I co-founded a global network of researchers with field sites to investigate hypotheses that involve generalizing across many individuals. We conduct the same tests in the same way across species to determine whether the results of particular experiments are generalizable beyond that species. We are manipulating behavioral flexibility in species that are successful in human modified environments (great-tailed grackles and blue jays) and in endangered species (Florida scrub-jays and toutouwai) to determine whether an increase in flexibility improves their success in human modified environments. Follow the link to learn about our open, verifiable, and replicable workflow that makes our research better and faster.

Selected Publications

Summers J, Lukas D, Logan CJ, Chen N (2023). The role of climate change and niche shifts in divergent range dynamics of a sister-species pair. doi: 10.32942/osf.io/879pe

Pacheco MA, Ferreira FC, Logan CJ, McCune KB, MacPherson MP, Albino Miranda S, Santiago-Alarcon D, Escalante AA (2022). Great-tailed grackles (Quiscalus mexicanus) as a tolerant host of avian malaria parasites. doi: 10.1371/journal.pone.0268161

Sevchik A, Logan CJ, McCune KB, Blackwell A, Rowney C, Lukas D (2021). Investigating sex differences in genetic relatedness in great-tailed grackles in Tempe, Arizona to infer potential sex biases in dispersal. doi: 10.26451/abc.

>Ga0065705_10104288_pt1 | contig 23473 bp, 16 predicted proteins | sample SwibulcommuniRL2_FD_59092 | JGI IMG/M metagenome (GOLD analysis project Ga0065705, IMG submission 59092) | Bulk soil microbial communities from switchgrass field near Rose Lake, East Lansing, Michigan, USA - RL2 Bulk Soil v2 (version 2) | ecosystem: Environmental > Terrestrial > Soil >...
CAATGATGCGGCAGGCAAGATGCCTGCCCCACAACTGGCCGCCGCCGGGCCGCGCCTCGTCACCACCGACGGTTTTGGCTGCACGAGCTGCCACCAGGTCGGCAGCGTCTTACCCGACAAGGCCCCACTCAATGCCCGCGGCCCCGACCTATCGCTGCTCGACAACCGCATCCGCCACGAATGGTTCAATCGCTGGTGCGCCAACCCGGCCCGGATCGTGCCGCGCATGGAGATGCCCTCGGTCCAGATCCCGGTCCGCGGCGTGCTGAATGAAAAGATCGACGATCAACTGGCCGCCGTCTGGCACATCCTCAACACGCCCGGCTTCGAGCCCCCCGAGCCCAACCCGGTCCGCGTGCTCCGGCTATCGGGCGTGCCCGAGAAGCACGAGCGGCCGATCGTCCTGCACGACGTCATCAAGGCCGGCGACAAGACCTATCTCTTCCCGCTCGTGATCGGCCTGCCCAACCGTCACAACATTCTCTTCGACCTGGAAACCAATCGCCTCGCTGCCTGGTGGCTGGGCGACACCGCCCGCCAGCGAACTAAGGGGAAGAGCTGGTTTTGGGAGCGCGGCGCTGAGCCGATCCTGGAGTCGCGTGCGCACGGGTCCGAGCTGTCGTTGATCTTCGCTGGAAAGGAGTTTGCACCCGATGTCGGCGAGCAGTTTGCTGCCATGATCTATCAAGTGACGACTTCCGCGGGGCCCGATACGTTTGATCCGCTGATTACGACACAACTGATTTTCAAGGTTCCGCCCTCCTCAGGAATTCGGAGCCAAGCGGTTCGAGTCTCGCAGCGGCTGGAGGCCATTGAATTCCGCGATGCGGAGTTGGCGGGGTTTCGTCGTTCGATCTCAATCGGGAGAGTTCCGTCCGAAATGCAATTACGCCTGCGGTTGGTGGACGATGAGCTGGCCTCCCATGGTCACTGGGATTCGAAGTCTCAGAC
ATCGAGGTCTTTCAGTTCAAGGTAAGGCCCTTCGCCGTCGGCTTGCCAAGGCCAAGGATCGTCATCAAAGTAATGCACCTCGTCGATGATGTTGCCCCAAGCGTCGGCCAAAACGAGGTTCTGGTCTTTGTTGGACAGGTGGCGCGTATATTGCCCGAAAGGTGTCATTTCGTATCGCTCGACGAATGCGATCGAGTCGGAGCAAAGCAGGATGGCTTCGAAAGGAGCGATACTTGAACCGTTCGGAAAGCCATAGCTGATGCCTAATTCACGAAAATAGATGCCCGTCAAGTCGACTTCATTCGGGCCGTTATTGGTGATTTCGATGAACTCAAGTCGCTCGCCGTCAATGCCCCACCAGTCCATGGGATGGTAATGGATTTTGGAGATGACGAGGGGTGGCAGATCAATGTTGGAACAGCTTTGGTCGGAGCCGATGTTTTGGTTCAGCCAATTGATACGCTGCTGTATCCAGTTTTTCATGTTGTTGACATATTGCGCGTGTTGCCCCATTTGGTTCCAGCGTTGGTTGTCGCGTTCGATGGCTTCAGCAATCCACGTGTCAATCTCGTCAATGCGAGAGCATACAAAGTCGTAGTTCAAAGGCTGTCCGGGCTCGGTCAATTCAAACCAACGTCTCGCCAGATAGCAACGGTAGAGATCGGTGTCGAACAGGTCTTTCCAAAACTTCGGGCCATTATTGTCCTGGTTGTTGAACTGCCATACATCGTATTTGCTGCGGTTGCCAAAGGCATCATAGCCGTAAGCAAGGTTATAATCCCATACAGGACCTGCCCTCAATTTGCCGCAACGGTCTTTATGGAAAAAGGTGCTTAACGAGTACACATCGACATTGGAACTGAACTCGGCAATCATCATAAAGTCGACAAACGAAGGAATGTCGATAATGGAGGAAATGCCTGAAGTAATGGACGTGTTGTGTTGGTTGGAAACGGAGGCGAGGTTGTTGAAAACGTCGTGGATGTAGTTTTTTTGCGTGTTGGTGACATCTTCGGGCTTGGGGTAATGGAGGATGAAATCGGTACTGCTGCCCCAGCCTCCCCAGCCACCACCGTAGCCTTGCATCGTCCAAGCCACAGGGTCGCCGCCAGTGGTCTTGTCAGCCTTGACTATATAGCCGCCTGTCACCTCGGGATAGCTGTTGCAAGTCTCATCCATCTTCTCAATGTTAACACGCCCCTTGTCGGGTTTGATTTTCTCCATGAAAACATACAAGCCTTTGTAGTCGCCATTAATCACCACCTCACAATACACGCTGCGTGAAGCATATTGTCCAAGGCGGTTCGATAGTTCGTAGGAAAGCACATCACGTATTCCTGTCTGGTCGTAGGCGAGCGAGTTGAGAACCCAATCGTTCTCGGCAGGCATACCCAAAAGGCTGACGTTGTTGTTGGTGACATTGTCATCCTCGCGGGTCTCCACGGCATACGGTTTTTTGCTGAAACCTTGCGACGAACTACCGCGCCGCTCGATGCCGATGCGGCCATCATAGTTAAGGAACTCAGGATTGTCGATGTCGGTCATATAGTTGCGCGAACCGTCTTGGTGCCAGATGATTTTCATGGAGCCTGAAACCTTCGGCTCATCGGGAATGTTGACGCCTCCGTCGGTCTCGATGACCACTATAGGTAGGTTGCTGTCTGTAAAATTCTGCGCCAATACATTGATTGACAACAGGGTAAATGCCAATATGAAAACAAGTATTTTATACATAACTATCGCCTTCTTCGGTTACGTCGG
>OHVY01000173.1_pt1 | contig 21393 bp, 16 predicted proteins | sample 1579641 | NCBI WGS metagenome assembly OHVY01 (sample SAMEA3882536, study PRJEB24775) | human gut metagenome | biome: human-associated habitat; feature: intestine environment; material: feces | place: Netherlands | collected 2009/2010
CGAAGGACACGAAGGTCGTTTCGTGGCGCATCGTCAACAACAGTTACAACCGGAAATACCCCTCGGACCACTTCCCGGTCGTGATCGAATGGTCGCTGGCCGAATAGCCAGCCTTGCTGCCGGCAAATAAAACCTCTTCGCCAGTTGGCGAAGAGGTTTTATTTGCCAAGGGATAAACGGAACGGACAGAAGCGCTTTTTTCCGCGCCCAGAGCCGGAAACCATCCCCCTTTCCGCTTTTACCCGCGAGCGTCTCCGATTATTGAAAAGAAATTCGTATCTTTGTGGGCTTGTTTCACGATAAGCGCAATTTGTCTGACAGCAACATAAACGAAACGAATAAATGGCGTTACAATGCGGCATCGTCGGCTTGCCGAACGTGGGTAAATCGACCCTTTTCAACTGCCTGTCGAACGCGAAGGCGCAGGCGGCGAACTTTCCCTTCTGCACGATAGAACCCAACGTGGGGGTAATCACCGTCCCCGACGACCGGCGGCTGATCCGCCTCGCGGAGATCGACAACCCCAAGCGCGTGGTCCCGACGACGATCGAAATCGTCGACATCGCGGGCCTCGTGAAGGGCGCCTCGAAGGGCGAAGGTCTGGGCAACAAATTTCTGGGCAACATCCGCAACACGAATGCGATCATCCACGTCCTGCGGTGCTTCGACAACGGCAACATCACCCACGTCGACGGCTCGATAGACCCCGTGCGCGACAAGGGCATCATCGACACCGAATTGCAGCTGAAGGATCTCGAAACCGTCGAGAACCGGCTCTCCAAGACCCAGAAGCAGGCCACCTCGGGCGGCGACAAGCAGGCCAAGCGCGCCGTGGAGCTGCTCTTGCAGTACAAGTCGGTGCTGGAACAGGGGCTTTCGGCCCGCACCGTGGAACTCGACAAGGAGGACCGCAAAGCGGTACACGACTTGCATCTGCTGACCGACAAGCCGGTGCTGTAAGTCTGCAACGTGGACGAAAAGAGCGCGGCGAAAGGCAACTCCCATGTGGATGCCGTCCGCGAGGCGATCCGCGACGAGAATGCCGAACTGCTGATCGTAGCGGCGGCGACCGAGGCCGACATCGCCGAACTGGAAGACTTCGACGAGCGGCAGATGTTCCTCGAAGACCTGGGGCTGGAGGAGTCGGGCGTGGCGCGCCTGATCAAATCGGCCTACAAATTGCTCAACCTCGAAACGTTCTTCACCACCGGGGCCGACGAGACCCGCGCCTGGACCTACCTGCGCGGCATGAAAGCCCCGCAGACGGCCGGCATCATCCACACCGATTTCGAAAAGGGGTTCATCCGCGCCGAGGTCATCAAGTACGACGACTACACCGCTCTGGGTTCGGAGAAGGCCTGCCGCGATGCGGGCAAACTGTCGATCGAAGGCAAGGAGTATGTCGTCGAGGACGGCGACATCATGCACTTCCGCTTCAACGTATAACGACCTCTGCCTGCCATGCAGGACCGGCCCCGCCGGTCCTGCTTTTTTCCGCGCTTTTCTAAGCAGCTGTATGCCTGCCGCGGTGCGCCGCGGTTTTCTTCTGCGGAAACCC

Blaisdell AP, Seitz B, Rowney C, Folsom M, MacPherson M, Deffner D, Logan CJ (2021). Do the more flexible individuals rely more on causal cognition? Observation versus intervention in causal inference in great-tailed grackles. doi: 10.24072/pcjournal.44

Logan CJ, McCune KB, MacPherson M, Johnson-Ulrich Z, Rowney C, Seitz B, Blaisdell AP, Deffner D, Wascher CAF (2021). Are the more flexible individuals also better at inhibition? doi: 10.26451/abc.

Seitz BM, McCune KB, MacPherson M, Bergeron LM, Blaisdell AP, Logan CJ (2021). Using touchscreen equipped operant chambers to study comparative cognition. Benefits, limitations, and advice. doi: 10.1371/journal.pone.0246446

Logan CJ. 2016. Behavioral flexibility and problem solving in an invasive bird. doi:10.7717/peerj.1975

Logan CJ. 2016. Behavioral flexibility in an invasive bird is independent of other behaviors. doi: 10/c598

Logan CJ. 2016. How far will a behaviourally flexible invasive bird go to innovate? doi: 10/c599